I love books on Bombay so this one was right up my street. It covers a facet of the Bombay netherworld that normally finds a mention in Bombay books – the drug trade. Only this book deals with the subject romantically from the point of view of the user and the street purveyor rather than the gangster overlord.
Many reviews love/hate the extended first sentence that apparently goes on for several pages. I didn’t notice. It seemed perfectly natural to me. Then again, I’m a fan of Virginia Woolf.
Each character is unique and interesting if perilously flawed, not least because they are opium users. Almost all are erudite and philosophical, which might be the result of the drug or the cause of drug use.
The book meanders into the stories of the characters – Dimple, the hijra, Rashid, the chandu khana owner, Rumi, the middle-class man with a violent streak, Salim, the goonda, and the narrator Dom. Of all of them, I found Dimple most compelling, I’ve never felt a hijra character so natural, humanized and non-caricatured.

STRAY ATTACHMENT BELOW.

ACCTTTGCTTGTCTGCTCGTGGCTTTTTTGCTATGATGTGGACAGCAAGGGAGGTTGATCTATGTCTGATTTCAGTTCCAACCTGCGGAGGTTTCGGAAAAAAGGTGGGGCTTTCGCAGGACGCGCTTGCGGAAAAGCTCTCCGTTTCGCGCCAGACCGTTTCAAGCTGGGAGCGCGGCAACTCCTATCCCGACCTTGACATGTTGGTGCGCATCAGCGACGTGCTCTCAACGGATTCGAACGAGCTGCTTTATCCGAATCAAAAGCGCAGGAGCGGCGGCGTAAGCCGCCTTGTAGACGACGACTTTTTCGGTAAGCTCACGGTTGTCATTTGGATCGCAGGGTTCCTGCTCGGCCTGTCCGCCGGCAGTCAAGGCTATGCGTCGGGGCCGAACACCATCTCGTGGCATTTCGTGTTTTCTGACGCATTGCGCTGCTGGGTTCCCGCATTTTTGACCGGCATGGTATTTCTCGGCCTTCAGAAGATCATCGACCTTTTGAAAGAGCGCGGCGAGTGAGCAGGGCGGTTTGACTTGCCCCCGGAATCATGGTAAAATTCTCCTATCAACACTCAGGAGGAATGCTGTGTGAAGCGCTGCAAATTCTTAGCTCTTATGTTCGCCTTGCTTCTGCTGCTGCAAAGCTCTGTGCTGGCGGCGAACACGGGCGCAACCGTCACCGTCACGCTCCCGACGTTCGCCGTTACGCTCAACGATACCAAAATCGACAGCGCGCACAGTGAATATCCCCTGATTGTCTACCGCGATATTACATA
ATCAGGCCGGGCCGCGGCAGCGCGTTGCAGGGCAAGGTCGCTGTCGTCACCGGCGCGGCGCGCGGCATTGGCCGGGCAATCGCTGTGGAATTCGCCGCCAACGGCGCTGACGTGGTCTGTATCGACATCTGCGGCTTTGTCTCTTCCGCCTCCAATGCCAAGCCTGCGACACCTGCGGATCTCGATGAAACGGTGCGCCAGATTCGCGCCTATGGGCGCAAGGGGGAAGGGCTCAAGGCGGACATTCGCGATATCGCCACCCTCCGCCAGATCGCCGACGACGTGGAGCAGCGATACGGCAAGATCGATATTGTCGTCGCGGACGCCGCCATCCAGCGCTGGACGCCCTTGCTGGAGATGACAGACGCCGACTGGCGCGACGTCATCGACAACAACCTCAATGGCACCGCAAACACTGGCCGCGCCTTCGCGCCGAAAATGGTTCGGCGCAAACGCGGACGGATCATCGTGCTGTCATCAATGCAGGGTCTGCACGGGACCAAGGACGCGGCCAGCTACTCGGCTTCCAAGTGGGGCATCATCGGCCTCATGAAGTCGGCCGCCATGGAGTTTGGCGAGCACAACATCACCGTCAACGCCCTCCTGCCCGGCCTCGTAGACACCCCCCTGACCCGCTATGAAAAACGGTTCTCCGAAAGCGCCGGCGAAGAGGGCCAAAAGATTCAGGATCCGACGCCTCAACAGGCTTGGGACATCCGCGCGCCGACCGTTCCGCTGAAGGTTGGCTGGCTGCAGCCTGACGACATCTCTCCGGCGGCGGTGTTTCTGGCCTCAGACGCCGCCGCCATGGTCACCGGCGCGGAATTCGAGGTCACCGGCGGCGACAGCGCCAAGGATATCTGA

To hook me further, there’s a side story on a Chinese character that delves in the Cultural Revolution period. This character teaches Dimple to swear in Cantonese, with the Chinese words spelled out in English, which was very useful for me because just the morning I read that part, I was in a taxi and was thrilled to understand the swear words the driver used when a minibus stopped right in front of us.
If that wasn’t enough, there’s an episode with a painter called Souza, who is very reminiscent of the artist Francis Newton Souza who I was obsessed with last year. It was interesting to see this artist referenced in literature.
That’s it, I guess. Read the book.